The "Whites Only" drinking fountain sign in a Dallas County building that inspired artist Lauren Woods' A Dallas Drinking Fountain project

History

A Better Solution for Dallas’ Confederate Statues

Dallas' Confederate monuments should not be covered up, but confronted, corrected, and co-opted.

Around 2005, workers renovating the Dallas County Records Building in downtown Dallas removed some tiling on a wall near a drinking fountain and revealed the remnants of an old sign. It read, in faded discolored outlines on the marble wall: “White Only.”

The revelation was an embarrassment and a reminder that it was not long ago that the sign carried the weight of the law, that public buildings in Dallas were segregated, and by extension, the justice distributed within — and rule of law represented by — those public buildings was denied to thousands of Dallas residents simply because of the color of their skin. The discovery of the sign was also an uncomfortable reminder that such signs were once ubiquitous in this city, simple perfunctory instructions inserted everywhere into daily life not only to ensure that people of color did not enjoy the full rights, privileges, and protections of American society, but also to attempt to erase people of color from the white experience of that society.

The letters, faded discolorations on marble, could not be erased. They were scars, indelible and unforgettable. The county responded by placing a historical marker on the wall next to the sign to recognize and explain the history of the Jim Crow south. But one Dallas resident, artist Lauren Woods, had another idea. Woods didn’t believe that a historical marker was enough, that it couldn’t carry the full weight of meaning contained in the fact that the sign had been placed on the wall — and was somehow still on the wall — of a public building in Dallas. In 2013, Woods was commissioned by the county to turn the water fountain into an art installation as simple and direct as the words on the wall.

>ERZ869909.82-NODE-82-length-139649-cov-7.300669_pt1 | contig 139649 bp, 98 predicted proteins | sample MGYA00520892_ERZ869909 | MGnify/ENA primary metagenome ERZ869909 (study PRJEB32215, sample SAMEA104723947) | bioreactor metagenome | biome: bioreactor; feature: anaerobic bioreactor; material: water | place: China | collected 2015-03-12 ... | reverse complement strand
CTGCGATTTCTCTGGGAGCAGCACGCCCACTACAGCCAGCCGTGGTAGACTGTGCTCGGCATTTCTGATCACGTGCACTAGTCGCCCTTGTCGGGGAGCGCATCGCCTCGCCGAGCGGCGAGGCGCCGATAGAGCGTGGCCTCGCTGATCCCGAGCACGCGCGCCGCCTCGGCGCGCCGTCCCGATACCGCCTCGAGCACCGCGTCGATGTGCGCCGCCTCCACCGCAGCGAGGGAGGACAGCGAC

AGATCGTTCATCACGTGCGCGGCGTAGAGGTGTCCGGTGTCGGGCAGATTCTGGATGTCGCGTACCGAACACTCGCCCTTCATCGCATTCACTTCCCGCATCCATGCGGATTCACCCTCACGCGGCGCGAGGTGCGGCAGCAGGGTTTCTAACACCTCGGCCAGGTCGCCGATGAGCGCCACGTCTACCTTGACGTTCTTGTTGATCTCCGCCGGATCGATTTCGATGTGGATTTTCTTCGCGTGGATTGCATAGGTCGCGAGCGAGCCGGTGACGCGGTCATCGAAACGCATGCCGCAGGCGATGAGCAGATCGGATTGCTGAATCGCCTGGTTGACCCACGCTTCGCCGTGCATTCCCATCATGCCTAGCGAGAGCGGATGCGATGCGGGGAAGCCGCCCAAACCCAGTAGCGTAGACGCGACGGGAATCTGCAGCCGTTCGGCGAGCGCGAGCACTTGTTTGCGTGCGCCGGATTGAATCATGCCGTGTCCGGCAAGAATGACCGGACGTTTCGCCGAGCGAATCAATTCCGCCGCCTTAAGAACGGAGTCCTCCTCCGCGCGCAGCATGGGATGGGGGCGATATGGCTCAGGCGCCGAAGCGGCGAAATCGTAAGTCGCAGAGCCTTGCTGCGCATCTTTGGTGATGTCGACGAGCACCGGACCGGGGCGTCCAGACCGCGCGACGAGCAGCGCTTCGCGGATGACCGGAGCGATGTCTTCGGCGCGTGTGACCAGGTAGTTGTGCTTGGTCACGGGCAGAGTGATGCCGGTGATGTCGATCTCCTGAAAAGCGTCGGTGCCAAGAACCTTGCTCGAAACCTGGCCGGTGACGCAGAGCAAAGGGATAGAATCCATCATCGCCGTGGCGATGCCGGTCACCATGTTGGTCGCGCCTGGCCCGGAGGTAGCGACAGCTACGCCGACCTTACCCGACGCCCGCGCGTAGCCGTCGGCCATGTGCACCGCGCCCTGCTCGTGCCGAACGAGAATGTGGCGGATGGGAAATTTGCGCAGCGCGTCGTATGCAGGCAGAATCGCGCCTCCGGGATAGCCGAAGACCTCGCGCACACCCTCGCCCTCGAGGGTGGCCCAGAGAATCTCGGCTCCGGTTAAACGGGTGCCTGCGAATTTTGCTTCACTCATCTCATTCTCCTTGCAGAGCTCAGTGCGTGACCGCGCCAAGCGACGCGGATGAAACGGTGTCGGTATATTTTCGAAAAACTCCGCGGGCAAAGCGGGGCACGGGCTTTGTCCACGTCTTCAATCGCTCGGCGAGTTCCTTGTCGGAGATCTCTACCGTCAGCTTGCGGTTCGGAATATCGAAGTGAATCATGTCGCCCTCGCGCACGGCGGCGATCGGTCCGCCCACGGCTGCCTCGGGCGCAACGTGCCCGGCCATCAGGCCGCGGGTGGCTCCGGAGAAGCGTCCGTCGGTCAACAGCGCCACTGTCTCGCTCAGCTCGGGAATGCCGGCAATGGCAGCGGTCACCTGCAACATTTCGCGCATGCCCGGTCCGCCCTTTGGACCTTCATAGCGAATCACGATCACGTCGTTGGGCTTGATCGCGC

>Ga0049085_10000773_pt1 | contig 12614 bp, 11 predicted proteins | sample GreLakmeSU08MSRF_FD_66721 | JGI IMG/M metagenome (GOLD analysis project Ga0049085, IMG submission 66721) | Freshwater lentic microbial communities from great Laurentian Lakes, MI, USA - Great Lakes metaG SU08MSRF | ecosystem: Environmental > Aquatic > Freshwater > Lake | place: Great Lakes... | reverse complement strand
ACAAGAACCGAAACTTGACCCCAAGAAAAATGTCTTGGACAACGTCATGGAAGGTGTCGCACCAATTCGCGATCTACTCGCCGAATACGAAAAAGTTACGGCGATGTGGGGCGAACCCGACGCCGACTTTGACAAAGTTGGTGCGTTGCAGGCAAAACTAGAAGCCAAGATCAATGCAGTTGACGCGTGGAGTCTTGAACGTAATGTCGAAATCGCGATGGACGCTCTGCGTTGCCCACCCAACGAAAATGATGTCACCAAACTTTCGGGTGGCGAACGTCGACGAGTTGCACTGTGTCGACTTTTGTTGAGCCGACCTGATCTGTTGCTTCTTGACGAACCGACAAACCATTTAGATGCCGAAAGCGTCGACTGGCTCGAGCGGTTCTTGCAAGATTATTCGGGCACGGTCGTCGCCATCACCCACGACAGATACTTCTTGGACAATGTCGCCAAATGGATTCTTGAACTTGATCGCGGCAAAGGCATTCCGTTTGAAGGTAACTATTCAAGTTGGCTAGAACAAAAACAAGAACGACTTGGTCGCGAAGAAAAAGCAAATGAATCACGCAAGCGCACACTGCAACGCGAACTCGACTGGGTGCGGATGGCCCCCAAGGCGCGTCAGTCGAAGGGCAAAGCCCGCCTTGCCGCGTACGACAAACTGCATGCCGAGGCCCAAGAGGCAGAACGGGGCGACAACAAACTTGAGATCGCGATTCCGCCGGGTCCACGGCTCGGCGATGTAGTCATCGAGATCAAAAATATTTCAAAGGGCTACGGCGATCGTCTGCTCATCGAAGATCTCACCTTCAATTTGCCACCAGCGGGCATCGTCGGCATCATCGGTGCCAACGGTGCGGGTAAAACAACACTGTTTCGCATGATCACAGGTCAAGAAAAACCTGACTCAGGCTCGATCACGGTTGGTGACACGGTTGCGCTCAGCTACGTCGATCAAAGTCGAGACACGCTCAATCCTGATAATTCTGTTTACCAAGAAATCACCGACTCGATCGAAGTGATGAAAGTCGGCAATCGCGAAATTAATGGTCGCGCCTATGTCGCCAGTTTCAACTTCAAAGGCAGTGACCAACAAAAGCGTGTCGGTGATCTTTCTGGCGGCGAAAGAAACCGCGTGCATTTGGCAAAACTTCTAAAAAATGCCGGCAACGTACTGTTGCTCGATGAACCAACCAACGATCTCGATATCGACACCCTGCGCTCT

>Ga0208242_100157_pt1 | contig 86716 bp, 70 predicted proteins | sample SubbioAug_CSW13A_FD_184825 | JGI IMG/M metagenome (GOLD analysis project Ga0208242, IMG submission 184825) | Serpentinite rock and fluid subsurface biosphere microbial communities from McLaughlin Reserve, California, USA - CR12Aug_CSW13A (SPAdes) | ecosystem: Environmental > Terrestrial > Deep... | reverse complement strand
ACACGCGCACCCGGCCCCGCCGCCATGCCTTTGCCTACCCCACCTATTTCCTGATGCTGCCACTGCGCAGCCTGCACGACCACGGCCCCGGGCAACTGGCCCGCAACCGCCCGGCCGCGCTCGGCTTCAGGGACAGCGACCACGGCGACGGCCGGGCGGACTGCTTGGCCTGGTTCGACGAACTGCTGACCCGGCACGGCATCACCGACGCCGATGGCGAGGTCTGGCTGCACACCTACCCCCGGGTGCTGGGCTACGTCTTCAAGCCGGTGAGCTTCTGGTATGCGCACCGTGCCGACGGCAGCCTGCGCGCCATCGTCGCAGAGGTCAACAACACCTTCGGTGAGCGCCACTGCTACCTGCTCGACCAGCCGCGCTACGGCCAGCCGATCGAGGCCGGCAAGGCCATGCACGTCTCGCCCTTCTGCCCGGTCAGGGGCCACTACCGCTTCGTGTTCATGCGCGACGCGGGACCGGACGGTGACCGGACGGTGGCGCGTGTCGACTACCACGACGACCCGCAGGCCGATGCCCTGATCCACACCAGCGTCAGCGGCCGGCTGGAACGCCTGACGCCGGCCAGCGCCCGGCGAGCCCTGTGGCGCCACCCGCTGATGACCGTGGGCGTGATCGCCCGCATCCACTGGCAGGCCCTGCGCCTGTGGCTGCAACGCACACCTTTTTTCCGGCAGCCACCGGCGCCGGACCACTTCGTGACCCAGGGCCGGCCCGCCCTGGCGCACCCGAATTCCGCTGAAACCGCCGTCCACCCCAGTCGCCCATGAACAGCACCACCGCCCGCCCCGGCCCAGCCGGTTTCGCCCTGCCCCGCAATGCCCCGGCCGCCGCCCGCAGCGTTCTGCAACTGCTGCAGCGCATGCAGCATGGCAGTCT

Today, when someone presses the button to activate the drinking fountain under the old “White Only” sign in the Dallas County Records Building, a video projector turns on and a news clip appears that shows little girls being power-sprayed by fire hoses during a Civil Rights demonstration in Birmingham, Alabama. The art installation is as poetic as it is blunt. It doesn’t soften the blow of the past, it amplifies it. In a single image, Woods makes explicit the abuse, torture, and hatred that is the real subtext of the “White Only” sign and exposes the racism that it truly represents: a moral world that attempted to deny and destroy African-Americans’ very humanity. With that simple gesture, Woods’ artwork completes and corrects the historical record.

The symbols and artifacts of the past — and the nature of the history they convey — has once again risen into the city’s public discourse. Responding to a national trend that has seen cities and towns across the southern United States reconsider the value and meaning of various monuments to the Confederacy and the Confederate heroes of the Civil War, Dallas has been debating whether it should remove its Confederate monuments, of which two most notably stand out: the statue of Robert E. Lee at Lee Park in Oak Lawn, and the massive Confederate memorial that stands outside the Convention Center at the edge of Founders Cemetery.

The debate has been framed around the question of whether the monuments should stay as they are or be removed. (My colleague Glenn Hunter argued yesterday that they should stay.) I believe the binary nature of that debate sells it short. The monuments are very much like the “White Only” sign in the Dallas County Records building — that is, historical artifacts that convey half-written or poorly written histories. They insert a historical reading into an aesthetic sphere, and so the response to the invalidity of that historical reading must also be aesthetic.